Kellogg World Alumni Magazine Spring 2006Kellogg School of Management
In DepthIn BriefDepartmentsClass NotesClub NewsArchivesContactKellogg Homepage
NFL, Kellogg team up for championship executive program
'Renaissance Program' offers alumni special value
Gala launch for Kellogg-Miami Executive MBA Program
'CEO Exchange' puts leadership center stage

Guest speakers spark dynamic discussions

Dean Jain honored for leadership by alma mater
American Express CEO to deliver June Convocation address
Social Enterprise major strengthened by key developments, new funding
Lunch summits
Kellogg team takes top honors in marketing case competition
Scholars speak
Alumni newsmakers
Kellogg School marketing team calls the shots in Super Bowl ad game
Kellogg '07 students earn McCormick Tribune scholarships
Student conferences
3M supports social enterprise innovation at Kellogg
Address Update
Alumni Home
Submit News
Internal Site
Northwestern University
Kellogg Search
Alumni newsmakers
  Keir Walton '01 (EMP-49)
  Ford Martin (son of Ted '83) and Nick Schield (son of Mike '83)
  Jeff Luhnow '94

Kellogg kids can make a difference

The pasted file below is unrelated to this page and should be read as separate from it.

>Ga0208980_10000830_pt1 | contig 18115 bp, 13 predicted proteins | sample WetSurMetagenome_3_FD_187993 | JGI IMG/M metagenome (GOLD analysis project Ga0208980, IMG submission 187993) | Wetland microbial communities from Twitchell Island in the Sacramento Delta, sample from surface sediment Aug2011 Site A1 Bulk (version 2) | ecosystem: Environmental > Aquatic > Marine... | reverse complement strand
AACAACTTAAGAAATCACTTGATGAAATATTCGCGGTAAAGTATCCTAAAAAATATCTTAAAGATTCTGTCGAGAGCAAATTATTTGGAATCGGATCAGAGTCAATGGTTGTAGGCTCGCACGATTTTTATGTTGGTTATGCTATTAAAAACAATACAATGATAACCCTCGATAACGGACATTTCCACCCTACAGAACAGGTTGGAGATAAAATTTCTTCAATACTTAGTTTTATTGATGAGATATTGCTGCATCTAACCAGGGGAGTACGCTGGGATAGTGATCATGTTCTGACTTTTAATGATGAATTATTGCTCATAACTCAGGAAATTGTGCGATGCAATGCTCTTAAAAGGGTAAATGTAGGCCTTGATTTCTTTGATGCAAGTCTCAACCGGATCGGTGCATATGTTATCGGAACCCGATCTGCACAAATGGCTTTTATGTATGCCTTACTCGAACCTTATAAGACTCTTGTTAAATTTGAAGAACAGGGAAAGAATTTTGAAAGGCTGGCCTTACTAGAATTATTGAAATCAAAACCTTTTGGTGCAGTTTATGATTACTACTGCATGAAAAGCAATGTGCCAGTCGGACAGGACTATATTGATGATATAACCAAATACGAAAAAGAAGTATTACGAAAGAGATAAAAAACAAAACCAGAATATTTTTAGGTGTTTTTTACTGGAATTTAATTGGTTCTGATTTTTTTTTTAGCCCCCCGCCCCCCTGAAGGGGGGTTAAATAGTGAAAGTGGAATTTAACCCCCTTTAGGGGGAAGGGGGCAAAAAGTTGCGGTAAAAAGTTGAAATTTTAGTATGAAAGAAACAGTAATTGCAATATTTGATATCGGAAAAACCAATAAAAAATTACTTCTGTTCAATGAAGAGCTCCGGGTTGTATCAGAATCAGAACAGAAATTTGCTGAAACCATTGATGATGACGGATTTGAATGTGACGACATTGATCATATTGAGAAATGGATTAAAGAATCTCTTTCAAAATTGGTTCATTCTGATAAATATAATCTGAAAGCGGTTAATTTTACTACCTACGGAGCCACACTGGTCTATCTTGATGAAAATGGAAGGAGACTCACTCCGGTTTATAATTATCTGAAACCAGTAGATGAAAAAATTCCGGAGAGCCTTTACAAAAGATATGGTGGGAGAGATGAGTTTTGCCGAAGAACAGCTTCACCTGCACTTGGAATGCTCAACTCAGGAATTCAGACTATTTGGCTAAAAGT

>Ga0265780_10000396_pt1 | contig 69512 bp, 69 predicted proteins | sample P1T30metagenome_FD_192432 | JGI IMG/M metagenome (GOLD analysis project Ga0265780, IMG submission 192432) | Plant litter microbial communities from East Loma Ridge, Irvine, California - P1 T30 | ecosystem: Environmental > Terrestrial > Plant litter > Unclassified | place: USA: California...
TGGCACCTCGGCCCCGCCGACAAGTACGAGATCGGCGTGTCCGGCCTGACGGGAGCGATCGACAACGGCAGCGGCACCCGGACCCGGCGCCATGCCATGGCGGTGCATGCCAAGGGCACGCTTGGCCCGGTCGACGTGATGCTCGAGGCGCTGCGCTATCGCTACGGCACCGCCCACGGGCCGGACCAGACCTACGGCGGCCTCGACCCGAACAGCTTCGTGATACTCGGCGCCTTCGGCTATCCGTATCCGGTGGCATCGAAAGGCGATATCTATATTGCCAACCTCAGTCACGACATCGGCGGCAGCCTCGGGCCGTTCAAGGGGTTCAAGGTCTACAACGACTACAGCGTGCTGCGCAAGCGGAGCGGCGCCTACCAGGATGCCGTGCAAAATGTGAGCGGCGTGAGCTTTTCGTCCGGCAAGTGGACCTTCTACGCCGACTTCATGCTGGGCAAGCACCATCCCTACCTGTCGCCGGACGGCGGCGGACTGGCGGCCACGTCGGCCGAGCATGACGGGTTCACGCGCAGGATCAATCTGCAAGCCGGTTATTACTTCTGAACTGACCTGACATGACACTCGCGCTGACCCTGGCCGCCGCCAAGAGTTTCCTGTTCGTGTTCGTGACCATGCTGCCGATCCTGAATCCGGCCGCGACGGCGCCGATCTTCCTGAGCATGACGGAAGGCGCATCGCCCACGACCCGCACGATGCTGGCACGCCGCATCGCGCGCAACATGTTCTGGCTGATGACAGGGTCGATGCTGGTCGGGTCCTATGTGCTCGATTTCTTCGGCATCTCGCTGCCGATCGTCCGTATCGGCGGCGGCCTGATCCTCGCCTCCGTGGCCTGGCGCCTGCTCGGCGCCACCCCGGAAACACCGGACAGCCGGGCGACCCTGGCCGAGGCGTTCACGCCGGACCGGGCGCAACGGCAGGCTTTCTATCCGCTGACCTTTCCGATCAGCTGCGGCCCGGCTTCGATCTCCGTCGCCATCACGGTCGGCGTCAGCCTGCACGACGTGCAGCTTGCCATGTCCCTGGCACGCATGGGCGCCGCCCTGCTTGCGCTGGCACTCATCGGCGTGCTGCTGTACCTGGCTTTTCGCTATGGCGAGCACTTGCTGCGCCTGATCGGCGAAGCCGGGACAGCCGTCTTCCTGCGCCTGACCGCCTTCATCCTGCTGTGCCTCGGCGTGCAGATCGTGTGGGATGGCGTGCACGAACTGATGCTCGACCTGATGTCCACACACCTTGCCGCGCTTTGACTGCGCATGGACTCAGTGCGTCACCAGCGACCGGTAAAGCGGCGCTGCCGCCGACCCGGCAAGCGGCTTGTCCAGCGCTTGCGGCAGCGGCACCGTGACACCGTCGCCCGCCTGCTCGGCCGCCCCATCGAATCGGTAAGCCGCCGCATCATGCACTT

In early 2005, 10-year-old Ford Martin (son of Ted '83) had obscured a large portion of his lower arm with a rainbow of rubber bracelets, each popularized by a different person and purchased to raise money for a different cause. He'd covered all the basics, with one notable exception: He didn't have one for Nick.

Nick, a friend of Ford and the son of Ted's friend Mike Schield '83, has been battling leukemia and bone-marrow transplant side effects for more than 10 years.

Father and son agreed that they'd get a bracelet for Nick if they had to make it themselves. The next day, Martin typed "bracelets in China" into Google and called one factory after another until he reached someone who spoke English.

Meanwhile, the two boys put their heads together and hammered out a plan. Nick came up with the bracelet's text, "KIDS CAN," to remind those with cancer to keep fighting it and those without that they can help by raising awareness and funds for research. Ford thought designing the bracelets in two striped colors — blue and green — rather than the traditional single, solid color would make their bracelets stand out in the market.

Before he knew it, Martin was writing a check for $1,000 to cover the production costs for the first wave of bracelets.

The bracelets were a hit. So big a hit, in fact, that Martin eventually decided to turn the project over to the Midwest Athletes Against Childhood Cancer Fund, which sponsors cancer research and treatment, including the Milwaukee center where Nick is treated. To date, Martin says the bracelets have raised more than $25,000 for the MACC Fund.

For more information, visit

— AH
©2002 Kellogg School of Management, Northwestern University